his coat, the turned-down collar, profile, and the arrangement of the hair, we take it that the person thus satirized is Lord Byron. Any doubts we may have on the subject seem removed by the words of the song he is supposed to be singing while waving his hat to the disconsolate woman on the shore:—
" All my faults perchance thou knowest,
All my madness none can know."
And the concluding stanza:—
"Fare thee well! thus disunited,
Torn from every nearer tie,
Seared in heart, and lone, and blighted,
More than this I scarce can die"!!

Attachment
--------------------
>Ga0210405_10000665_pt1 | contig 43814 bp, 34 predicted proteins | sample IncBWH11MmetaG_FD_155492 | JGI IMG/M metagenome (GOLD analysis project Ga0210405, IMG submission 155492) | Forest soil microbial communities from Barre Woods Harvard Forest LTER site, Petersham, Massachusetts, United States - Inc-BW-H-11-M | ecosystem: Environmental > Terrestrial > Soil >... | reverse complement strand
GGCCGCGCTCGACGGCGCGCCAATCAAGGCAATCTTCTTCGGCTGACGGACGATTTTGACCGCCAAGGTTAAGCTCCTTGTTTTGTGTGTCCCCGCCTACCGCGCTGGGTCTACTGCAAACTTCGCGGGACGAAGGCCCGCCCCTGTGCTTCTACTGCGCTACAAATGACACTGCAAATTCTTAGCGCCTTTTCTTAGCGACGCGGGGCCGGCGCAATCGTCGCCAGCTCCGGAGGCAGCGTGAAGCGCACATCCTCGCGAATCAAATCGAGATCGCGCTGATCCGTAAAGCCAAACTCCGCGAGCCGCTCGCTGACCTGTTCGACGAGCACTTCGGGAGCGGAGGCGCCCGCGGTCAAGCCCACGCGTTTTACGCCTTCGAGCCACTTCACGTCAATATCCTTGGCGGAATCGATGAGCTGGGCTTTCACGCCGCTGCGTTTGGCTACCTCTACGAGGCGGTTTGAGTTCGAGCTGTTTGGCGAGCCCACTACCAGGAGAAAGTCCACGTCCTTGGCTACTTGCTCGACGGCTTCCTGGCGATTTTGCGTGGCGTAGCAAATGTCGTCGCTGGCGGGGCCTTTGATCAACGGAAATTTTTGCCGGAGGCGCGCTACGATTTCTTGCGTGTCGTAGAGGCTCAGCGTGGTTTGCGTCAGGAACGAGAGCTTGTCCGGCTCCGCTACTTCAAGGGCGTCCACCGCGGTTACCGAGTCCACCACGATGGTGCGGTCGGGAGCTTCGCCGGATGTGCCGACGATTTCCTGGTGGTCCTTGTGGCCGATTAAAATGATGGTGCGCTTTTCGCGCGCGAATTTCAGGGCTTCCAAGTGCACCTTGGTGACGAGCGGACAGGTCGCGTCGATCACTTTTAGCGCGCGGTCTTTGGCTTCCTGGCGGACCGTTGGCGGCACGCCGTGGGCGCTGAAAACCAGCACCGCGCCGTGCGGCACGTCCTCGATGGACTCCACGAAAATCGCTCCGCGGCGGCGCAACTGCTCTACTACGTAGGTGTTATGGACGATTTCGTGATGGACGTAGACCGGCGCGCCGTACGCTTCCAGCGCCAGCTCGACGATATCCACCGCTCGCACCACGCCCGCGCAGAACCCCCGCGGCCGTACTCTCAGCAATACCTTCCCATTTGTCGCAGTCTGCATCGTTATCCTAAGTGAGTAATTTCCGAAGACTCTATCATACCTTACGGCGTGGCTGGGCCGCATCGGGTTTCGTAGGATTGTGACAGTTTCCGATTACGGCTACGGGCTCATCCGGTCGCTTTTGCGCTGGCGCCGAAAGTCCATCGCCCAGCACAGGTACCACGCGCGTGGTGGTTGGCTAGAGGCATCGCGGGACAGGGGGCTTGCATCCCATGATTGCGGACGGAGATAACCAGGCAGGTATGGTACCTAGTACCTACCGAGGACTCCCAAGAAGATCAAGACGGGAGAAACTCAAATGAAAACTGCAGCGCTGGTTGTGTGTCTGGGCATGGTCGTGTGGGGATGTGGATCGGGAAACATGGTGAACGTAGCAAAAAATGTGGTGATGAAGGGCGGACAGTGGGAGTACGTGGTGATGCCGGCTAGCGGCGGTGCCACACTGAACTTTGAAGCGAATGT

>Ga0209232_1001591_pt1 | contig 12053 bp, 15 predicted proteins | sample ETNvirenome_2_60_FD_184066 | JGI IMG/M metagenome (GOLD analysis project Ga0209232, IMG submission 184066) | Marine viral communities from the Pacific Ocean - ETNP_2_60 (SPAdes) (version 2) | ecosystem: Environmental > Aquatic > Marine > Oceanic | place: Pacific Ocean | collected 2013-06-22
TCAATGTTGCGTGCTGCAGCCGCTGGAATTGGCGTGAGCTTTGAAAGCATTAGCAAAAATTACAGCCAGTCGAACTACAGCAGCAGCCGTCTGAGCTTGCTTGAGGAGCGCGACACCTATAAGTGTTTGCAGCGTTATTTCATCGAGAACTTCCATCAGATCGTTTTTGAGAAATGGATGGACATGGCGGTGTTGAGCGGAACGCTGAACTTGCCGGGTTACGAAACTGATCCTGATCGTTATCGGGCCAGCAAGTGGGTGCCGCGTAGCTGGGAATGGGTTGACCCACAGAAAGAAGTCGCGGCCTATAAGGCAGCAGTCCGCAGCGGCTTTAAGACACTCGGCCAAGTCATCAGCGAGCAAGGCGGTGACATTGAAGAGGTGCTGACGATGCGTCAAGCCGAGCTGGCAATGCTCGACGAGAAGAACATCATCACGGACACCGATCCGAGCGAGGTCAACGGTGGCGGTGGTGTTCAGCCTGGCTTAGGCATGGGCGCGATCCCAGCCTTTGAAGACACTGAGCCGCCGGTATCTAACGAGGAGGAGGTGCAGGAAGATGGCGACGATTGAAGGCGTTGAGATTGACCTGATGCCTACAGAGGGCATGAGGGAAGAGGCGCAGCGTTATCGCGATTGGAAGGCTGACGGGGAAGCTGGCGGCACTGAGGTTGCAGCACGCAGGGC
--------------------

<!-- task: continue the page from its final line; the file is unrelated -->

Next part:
The foregoing contains a list and description of some of George Cruikshank's graphic satires, many of which we have reason to believe will be entirely new to the great majority of our readers. They support the description given of him by Lockhart at the opening of our chapter: "People consider him as a clever, sharp caricaturist, and nothing more—a free-handed, comical young fellow, who will do anything he is paid for, and who is quite content to dine off the proceeds of a 'George IV.' to-day, and those of a 'Hone,' or a 'Cobbett,' to-morrow." It must be remembered that these represent but a branch of his work; and that while content to design a satire as elaborate and as admirable as any which owe their origin to the hand of Gillray, or to dash off a rough and carelessly executed caricature, he was equally ready to etch the work of an inferior artist, or even of an amateur; to execute a drawing on wood for a ballad, or for one of the numerous political hits of the day, whether on the loyal or the popular side mattered but little to him; to do anything, in fact (to use the words of Lockhart), that "was suggested or thrown in his way." It is barely possible that the very imperfect series we have given may astonish those who have hitherto regarded George Cruikshank only as an illustrator of books, and supposed that, with the exception of the woodcuts for Hone's various jeux d'esprits, and the rough work which appears in "The Satirist," "The